The Kansas City metropolitan area was one of the biggest climbers in an annual index of startup activity released Thursday by the Ewing Marion Kauffman Foundation.
Kansas City ranked 18th of 40 metro areas in the Kauffman Index of Startup Activity, an annual report from the Kansas City-based Kauffman Foundation that offers a broad measure of startup activity.
St. Louis ranked 36th, moving up two spots from 2015 but still ranking near the bottom of the 40-city list.
Austin topped the list, followed by Miami, Los Angeles, San Francisco and Las Vegas.
A majority of metro areas and states across the country are seeing higher rates of business creation, according to the report.
The index weighs three factors: the rate of new entrepreneurs in an area; the percent of those entrepreneurs who decided to start a business because of “opportunity” rather than “necessity”; and the density of startups in an area.
Kansas City climbed 11 spots this year, good for the second-largest positive move of any city. The region improved in all three metrics the index considers. It ranked 17th for rate of new entrepreneurs (0.32 percent); 25th for the portion of those entrepreneurs who started businesses due to opportunity (77.7 percent); and 27th for startup density (77.9 per 1,000 businesses).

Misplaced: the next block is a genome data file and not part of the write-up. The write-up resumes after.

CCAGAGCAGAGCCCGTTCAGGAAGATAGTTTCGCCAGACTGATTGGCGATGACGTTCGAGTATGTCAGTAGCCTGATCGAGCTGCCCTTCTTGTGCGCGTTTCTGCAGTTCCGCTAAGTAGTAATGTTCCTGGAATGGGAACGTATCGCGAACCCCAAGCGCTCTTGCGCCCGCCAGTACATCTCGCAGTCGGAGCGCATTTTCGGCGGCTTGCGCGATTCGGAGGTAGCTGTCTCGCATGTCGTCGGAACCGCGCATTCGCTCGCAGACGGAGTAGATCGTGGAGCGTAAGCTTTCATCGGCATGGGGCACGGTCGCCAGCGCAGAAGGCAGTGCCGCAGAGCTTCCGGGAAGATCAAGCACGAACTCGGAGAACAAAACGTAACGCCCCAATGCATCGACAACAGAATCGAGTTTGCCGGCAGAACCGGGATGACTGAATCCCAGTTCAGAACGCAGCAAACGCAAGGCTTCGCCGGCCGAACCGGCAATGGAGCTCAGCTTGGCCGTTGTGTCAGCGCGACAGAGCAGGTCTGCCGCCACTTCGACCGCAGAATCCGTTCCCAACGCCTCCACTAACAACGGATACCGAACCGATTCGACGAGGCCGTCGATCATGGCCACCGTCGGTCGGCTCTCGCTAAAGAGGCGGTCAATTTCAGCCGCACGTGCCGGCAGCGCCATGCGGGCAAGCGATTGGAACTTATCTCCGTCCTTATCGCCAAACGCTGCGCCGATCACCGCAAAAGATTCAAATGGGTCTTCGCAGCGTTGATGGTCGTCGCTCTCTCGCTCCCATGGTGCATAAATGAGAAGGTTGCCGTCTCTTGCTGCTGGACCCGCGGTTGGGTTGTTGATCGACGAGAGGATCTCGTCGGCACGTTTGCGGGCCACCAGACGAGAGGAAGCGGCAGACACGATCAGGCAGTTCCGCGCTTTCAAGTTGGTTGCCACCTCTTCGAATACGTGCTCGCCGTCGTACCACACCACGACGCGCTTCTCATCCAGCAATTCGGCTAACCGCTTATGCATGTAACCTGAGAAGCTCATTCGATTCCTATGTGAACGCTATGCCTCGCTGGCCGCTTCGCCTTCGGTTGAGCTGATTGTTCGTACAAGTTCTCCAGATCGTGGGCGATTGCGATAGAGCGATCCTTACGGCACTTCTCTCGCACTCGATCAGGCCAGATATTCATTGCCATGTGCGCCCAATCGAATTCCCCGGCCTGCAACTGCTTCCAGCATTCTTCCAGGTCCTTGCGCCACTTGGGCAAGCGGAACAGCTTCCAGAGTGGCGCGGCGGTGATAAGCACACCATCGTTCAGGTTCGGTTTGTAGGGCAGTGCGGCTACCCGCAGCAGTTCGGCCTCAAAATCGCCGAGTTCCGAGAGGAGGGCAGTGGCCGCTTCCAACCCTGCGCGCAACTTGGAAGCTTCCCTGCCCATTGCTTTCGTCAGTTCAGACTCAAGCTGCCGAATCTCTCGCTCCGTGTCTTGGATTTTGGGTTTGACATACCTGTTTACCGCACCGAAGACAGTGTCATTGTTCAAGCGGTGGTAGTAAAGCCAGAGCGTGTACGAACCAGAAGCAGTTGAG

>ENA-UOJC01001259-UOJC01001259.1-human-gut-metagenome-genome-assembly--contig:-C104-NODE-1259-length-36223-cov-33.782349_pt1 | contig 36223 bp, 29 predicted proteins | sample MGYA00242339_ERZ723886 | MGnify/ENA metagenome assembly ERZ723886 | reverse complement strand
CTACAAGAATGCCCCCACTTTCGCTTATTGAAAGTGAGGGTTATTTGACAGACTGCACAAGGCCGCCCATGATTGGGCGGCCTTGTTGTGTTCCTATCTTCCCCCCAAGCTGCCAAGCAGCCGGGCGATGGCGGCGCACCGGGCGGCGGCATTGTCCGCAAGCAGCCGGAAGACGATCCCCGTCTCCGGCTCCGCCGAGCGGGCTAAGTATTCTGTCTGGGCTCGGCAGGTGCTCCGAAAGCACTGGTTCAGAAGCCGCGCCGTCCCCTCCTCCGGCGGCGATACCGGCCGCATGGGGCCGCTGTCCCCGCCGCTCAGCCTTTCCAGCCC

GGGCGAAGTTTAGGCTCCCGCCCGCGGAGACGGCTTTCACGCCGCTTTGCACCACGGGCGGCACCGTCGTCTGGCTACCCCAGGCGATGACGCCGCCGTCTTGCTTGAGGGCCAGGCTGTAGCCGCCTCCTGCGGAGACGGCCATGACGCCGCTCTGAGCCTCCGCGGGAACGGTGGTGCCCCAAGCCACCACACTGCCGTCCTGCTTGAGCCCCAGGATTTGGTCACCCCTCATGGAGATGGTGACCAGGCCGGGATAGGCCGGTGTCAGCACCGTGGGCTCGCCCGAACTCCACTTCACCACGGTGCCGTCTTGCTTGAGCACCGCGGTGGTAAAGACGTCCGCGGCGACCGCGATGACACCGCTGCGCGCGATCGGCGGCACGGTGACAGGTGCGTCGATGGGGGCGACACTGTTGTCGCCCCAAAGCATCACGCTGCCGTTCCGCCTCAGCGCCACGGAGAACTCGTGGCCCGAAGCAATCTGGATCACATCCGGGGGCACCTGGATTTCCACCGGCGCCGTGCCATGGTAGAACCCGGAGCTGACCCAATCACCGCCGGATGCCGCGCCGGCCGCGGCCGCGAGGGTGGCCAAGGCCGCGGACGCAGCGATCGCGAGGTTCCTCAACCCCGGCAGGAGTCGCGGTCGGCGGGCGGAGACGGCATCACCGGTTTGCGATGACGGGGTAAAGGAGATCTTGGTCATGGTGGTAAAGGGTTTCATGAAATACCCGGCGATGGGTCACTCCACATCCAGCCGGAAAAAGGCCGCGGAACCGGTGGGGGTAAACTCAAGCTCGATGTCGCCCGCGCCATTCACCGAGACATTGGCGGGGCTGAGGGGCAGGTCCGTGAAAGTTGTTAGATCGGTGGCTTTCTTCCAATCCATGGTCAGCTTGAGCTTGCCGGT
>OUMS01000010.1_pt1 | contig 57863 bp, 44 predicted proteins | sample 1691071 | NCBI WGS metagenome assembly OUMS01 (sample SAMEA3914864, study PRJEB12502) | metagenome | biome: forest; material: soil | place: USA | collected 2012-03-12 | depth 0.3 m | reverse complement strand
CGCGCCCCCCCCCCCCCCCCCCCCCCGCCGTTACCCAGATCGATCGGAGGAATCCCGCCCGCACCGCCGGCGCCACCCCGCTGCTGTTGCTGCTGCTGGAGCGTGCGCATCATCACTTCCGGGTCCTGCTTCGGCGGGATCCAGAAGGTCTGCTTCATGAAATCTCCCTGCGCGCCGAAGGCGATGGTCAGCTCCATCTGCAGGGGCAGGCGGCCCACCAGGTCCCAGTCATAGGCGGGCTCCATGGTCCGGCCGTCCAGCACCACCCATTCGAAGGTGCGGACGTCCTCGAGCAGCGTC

St. Louis also showed improvement in all three index categories. Its best ranking was 19th for startup density (86.1 per 1,000 businesses). The area was 32nd for rate of new entrepreneurs (0.22 percent) and 34th for percent of those who started businesses due to opportunity (70.8).
Kauffman applied the same index to states, and Missouri ranked ninth among the country’s 25 largest states, improving one spot from last year.
The state had 88.3 startups per 1,000 businesses, good for No. 3 in startup density. Its share of founders who chose entrepreneurship due to opportunity was 83 percent, ranking fifth. Missouri ranked ninth for rate of new entrepreneurs (0.29 percent).
Texas, California, Florida, New York and Colorado were the top five of the index.
This week’s release of metropolitan and state data follows Kauffman’s report earlier this month on startup activity for the U.S. as whole. That report showed the startup activity index rising for a second straight year, suggesting the U.S. was reaching pre-Recession levels of new business creation.